Alberta Health Services
CALGARY – The rate at which Albertans are dying from cancer continues to decrease, according to newly released data from Alberta Health Services (AHS).
Alberta’s cancer incidence rates have declined by about 0.6 per cent annually between 2001 and 2014.
Mortality rates have also decreased over the past 20 years, falling on average by 2.1 per cent annually between 2004 and 2014.
“We’re making tremendous progress with cancer control in Alberta,” says Dr. Matthew Parliament, Senior Medical Director, CancerControl Alberta. “Albertans with cancer are living longer now than they did 20 years ago, proving we are providing the right treatments and care.”
The data in the 2014 Report on Cancer Statistics in Alberta – released today (Feb. 3) – shows the significant impact early detection and cancer screening can have on a patient’s rate of survival and years lived.
“When we find cancer early, we have the best chance of treating it,” says Dr. Huiming Yang, Medical Director, Screening, Population, Public and Indigenous Health. “Detecting cancer early can increase chances of survival – we already know this – but now we have even more data that proves how vital cancer screening really is. It literally saves lives.”
AHS has a number of effective screening and prevention programs, and continues to expand these services every year.
The Screening for Life program — which aims to reduce the number of Albertans who die from cancers, including breast and colorectal — provides information, education and support to Albertans, empowering them to make informed decisions and to take action to secure their own health by getting screened for cancer.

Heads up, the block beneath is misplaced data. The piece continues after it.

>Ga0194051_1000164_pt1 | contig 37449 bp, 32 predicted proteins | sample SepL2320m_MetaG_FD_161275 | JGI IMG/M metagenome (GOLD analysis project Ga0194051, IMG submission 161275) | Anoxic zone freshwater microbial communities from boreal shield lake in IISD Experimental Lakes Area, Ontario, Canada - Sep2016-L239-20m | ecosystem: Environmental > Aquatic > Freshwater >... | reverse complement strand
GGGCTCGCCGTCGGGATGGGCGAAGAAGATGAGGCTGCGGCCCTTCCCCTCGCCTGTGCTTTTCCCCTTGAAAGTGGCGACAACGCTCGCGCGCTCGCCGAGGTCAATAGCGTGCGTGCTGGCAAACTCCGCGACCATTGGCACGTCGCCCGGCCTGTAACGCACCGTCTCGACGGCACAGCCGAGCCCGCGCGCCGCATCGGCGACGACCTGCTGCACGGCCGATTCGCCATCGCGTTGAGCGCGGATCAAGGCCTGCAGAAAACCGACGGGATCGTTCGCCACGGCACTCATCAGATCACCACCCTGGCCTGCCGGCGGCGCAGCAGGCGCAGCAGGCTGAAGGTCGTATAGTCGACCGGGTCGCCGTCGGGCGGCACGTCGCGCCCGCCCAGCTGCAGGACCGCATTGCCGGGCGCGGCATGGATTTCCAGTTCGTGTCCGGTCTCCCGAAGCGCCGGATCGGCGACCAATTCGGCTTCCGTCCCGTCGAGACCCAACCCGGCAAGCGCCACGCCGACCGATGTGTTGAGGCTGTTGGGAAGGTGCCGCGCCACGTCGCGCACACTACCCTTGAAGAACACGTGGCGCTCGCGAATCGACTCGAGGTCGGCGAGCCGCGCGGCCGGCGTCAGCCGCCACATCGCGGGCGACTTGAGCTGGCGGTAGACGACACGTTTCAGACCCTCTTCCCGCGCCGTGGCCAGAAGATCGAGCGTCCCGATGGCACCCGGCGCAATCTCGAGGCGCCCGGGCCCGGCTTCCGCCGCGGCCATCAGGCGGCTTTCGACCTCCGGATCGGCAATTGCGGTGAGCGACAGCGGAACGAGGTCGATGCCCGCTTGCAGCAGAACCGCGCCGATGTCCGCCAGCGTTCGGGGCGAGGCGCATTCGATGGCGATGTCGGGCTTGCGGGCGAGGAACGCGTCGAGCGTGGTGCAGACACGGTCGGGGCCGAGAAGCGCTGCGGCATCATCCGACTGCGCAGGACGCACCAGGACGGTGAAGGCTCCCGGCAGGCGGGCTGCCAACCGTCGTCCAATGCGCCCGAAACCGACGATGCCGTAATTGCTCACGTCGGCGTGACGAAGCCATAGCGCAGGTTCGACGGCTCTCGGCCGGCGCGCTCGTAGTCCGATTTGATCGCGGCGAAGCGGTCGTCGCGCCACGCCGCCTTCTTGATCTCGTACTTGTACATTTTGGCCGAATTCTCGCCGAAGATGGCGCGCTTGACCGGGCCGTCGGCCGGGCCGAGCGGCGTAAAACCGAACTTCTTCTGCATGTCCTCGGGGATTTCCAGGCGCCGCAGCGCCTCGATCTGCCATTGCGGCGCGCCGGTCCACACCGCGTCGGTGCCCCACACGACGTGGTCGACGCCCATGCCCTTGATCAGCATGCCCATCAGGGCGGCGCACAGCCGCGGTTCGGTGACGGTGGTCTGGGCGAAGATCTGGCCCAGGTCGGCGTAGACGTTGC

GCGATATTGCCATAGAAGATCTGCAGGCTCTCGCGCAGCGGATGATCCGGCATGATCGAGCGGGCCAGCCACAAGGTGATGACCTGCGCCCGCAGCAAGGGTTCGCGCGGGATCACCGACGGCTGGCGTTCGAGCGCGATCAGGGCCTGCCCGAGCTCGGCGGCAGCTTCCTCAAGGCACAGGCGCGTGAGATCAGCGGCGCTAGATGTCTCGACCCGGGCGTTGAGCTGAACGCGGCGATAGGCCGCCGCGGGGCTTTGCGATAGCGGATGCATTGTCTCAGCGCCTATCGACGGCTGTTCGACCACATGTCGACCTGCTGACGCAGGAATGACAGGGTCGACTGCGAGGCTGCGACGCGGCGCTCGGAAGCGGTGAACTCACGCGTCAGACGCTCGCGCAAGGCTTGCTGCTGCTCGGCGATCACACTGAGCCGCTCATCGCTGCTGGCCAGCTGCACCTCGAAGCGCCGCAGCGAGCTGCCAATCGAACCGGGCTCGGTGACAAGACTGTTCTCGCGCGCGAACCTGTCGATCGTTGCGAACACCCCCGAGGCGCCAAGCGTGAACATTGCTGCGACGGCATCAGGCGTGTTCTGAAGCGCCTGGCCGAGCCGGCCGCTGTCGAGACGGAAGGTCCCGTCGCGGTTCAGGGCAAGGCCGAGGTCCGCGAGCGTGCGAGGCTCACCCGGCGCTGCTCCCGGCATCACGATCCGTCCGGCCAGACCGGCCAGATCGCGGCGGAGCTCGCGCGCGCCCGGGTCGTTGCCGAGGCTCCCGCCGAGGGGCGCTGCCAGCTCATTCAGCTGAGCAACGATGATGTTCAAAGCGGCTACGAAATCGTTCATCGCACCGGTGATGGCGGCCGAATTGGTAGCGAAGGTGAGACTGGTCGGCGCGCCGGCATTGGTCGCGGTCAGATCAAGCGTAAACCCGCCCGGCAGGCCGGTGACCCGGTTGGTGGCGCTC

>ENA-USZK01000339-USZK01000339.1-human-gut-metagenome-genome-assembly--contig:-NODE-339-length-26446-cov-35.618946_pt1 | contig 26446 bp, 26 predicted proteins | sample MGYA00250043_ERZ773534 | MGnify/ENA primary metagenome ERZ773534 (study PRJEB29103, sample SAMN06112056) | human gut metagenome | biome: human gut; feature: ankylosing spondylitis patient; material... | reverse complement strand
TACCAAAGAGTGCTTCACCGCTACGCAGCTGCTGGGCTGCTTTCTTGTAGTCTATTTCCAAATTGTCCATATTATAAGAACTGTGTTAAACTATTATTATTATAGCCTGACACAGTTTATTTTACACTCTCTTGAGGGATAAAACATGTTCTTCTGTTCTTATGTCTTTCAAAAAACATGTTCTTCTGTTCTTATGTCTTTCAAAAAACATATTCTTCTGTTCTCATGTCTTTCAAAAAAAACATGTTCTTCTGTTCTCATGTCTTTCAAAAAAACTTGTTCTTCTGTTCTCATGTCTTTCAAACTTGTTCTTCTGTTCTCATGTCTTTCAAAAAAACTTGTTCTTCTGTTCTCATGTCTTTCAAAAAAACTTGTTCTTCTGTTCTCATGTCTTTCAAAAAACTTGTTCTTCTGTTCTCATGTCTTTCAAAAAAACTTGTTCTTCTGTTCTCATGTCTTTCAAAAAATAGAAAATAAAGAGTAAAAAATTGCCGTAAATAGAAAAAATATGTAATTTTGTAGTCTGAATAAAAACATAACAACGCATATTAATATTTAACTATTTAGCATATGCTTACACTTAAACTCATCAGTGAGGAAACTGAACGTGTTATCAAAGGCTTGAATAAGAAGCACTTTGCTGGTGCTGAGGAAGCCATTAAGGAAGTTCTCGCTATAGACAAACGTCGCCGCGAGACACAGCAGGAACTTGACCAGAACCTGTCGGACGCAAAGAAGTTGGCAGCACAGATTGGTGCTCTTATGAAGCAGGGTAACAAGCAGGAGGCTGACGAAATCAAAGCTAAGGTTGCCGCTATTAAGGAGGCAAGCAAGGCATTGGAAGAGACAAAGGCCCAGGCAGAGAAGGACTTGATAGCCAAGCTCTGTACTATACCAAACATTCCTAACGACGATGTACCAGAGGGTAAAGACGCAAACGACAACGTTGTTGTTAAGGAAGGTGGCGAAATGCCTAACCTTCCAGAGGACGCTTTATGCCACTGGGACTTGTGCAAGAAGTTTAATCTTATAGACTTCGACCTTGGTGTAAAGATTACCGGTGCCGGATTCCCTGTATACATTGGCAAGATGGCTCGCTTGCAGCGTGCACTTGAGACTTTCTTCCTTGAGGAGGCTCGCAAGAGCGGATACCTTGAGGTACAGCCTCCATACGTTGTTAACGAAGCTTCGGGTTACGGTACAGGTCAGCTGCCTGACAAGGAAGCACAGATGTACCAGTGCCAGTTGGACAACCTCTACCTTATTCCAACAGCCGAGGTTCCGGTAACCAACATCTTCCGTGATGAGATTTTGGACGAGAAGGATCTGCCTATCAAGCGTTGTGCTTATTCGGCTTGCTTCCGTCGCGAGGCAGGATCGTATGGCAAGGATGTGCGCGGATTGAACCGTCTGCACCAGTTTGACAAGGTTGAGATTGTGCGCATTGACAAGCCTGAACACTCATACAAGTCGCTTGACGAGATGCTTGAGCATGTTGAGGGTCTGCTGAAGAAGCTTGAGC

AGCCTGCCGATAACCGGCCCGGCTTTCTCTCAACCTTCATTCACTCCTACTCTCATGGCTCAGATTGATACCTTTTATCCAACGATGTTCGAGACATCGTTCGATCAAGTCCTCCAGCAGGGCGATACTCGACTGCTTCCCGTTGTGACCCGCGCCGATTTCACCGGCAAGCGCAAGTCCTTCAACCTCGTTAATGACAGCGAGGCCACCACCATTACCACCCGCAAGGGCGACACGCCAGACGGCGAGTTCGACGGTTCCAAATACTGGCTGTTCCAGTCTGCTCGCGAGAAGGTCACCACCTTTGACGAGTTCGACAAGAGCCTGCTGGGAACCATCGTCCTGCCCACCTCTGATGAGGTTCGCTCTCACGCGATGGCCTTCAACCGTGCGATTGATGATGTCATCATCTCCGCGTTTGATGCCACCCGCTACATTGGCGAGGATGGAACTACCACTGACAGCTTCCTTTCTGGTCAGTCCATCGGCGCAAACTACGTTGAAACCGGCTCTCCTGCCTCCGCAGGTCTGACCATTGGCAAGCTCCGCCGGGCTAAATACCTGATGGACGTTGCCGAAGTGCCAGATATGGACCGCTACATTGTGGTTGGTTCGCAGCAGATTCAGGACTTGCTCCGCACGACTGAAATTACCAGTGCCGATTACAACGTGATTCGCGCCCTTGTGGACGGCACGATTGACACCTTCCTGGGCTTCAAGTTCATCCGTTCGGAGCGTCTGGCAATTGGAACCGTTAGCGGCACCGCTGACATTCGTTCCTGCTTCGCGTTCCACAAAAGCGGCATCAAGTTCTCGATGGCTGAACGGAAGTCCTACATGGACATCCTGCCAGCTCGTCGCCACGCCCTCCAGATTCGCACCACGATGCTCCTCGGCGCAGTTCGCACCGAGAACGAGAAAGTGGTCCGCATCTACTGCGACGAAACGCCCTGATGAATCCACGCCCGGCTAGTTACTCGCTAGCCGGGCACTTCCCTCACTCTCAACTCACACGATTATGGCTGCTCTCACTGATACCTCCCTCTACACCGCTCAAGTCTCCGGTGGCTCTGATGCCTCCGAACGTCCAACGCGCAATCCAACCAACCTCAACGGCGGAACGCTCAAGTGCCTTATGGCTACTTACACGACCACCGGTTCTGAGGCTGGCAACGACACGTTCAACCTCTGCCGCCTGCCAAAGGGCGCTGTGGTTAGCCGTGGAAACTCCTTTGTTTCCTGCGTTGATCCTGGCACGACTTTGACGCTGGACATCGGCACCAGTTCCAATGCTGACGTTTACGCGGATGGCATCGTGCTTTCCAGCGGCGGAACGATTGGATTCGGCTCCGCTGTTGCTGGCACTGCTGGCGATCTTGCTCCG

“We want Albertans to know what screening options are available to them and we need everyone to take personal responsibility for their health and well-being by asking their doctor about what cancer screening programs are right for them,” says Dr. Yang.
Breast, prostate, lung and colorectal were the most commonly diagnosed cancers in Alberta in 2014. Combined, they accounted for 52 per cent of new cases and about half of cancer deaths in the province. The data also showed Albertans had a significantly improved chance of survival when cancers were diagnosed in earlier stages (Stages I and II).
“Thanks to increased cancer prevention and screening efforts, new treatments, technological advances, and new research, more people are being diagnosed earlier, entering treatment sooner and living longer,” says Sarah Hoffman, Minister of Alberta Health. “Prevention and appropriate cancer treatment are priorities of this government as we focus on providing Albertans with the right care at the right time in the right place and by the right professional.”